In the late 1990s, researchers built on the elements of Universal Design originally found in the fields of architecture, interior, landscape and product design and applied them to the college classroom. The result, according to Scott, Shaw and McGuire
in "Universal Design for Instruction: The Paradigm, Its Principles, and Products for Enhancing Instructional Access" in the Journal of Postsecondary Education and Disability, was Universal Design for Instruction (UDI), an approach to teaching
that consists of the proactive design and use of inclusive instructional strategies that are responsive to the diverse needs of learners. UDI encompasses nine principles that make accessibility an integral focus of instructional planning. By incorporating
these principles into coursework, we can increase accessibility not only for students with disabilities, but for all Bellarmine students.
Nine Principles of UDI
- Equitable use: accessible and usable by everyone
- Flexibility in use: accommodated to individual needs with choices provided
- Simple and intuitive: clear and understood regardless of student’s experience, knowledge, language skills or current concentration level
- Perceptible information: accessible regardless of students’ sensory abilities
- Tolerance for error: anticipates learning pace and prerequisite skills
- Low physical effort: minimizes nonessential physical effort (unless physical effort is integral to the essential requirements of a course)
- Size and space for approach and use: considers physical and sensory access to environment, equipment and tasks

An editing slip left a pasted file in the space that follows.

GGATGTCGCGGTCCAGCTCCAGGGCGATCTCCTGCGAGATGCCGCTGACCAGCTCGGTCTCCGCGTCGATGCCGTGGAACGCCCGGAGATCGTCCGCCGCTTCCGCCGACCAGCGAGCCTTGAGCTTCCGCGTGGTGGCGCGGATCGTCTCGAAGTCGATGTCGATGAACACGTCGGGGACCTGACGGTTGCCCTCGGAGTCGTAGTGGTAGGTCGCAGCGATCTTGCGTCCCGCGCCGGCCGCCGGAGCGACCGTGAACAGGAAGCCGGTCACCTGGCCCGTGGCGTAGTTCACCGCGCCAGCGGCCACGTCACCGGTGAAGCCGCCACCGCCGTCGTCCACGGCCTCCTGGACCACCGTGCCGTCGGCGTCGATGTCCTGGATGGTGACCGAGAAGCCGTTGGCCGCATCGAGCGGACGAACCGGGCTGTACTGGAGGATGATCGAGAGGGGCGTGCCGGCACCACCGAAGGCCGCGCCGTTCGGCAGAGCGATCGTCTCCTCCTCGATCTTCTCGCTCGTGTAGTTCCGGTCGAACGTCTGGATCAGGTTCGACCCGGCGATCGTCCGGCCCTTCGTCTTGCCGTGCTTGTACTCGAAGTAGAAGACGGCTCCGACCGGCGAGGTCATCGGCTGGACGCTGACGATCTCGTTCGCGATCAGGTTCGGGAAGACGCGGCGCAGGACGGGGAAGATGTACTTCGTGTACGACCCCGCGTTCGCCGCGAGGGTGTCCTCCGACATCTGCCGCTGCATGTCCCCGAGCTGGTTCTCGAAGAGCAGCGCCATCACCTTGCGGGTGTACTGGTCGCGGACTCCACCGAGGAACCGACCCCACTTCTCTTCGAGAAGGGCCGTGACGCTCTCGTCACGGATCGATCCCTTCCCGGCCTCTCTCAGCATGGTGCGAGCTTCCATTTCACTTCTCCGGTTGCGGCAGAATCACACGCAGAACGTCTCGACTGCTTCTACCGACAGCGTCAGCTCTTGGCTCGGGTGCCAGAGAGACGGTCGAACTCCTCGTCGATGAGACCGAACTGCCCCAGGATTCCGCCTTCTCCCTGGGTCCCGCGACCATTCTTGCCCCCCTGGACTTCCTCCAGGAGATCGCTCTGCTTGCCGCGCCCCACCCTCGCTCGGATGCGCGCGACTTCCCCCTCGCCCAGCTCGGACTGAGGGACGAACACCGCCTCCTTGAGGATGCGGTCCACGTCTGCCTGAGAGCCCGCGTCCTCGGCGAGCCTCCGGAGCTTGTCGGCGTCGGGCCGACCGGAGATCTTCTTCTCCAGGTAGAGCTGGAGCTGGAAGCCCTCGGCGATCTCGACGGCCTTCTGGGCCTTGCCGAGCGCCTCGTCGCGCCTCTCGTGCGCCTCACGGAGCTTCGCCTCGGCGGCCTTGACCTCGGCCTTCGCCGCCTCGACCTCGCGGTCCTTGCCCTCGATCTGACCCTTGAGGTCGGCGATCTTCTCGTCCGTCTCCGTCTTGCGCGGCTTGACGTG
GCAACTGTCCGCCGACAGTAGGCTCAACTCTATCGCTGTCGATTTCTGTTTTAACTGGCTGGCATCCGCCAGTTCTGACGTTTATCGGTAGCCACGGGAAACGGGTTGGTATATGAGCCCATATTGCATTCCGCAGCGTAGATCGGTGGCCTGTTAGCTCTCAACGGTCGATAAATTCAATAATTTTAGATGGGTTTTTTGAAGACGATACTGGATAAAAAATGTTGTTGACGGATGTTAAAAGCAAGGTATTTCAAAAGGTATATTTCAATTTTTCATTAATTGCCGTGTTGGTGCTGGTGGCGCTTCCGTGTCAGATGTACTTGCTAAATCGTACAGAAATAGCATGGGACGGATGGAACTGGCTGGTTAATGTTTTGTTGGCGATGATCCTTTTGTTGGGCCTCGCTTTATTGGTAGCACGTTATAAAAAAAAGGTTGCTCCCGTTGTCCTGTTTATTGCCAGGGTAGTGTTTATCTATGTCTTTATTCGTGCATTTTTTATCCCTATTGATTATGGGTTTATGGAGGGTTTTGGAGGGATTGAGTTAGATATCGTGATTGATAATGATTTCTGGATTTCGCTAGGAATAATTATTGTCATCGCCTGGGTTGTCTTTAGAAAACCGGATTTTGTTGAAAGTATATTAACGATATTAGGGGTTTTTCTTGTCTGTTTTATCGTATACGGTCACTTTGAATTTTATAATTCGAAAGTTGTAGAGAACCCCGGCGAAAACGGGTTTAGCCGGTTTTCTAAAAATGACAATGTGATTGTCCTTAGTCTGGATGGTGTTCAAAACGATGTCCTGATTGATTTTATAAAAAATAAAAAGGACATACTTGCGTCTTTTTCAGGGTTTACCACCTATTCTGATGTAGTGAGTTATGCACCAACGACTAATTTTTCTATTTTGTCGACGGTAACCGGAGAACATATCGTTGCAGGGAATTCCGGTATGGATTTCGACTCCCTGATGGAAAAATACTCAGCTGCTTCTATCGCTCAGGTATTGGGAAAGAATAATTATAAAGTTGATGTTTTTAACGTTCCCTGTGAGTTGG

- A community of learners: promotes interaction and communication among students and between students and faculty
- Instructional climate: welcoming and inclusive
Dr. Mitchell has expressed the importance of making Universal Design the standard at Bellarmine. The first step to achieving this goal is to educate the campus community, specifically faculty, on the importance of Universal Design. Currently there is
no formalized training process for faculty regarding best practices in teaching students with disabilities. Throughout the review process, students, staff, and faculty recognized that more training for faculty is needed. In response, the Faculty Development
Office and Disability Services are collaborating on a series of workshops for faculty that will address a variety of disability issues, including incorporating Universal Design into course development and recognizing disability as part of diversity.
The workshops are scheduled to begin this fall.
The anniversary of the Americans with Disabilities Act is an opportunity for our campus community to reflect on how we engage and serve students with disabilities. If we are to recognize disability as a part of diversity, and embrace the educational value
of diversity on campus, we must address the implications of student diversity in the design and delivery of instruction. By incorporating Universal Design principles into our classrooms, and enhancing faculty training and development on disability
issues, we can honor the legacy of the ADA and exemplify Bellarmine’s commitment to diversity, equity and inclusion.
Alexia Gardon is Disability Services Coordinator in Bellarmine’s Office of Disability Services.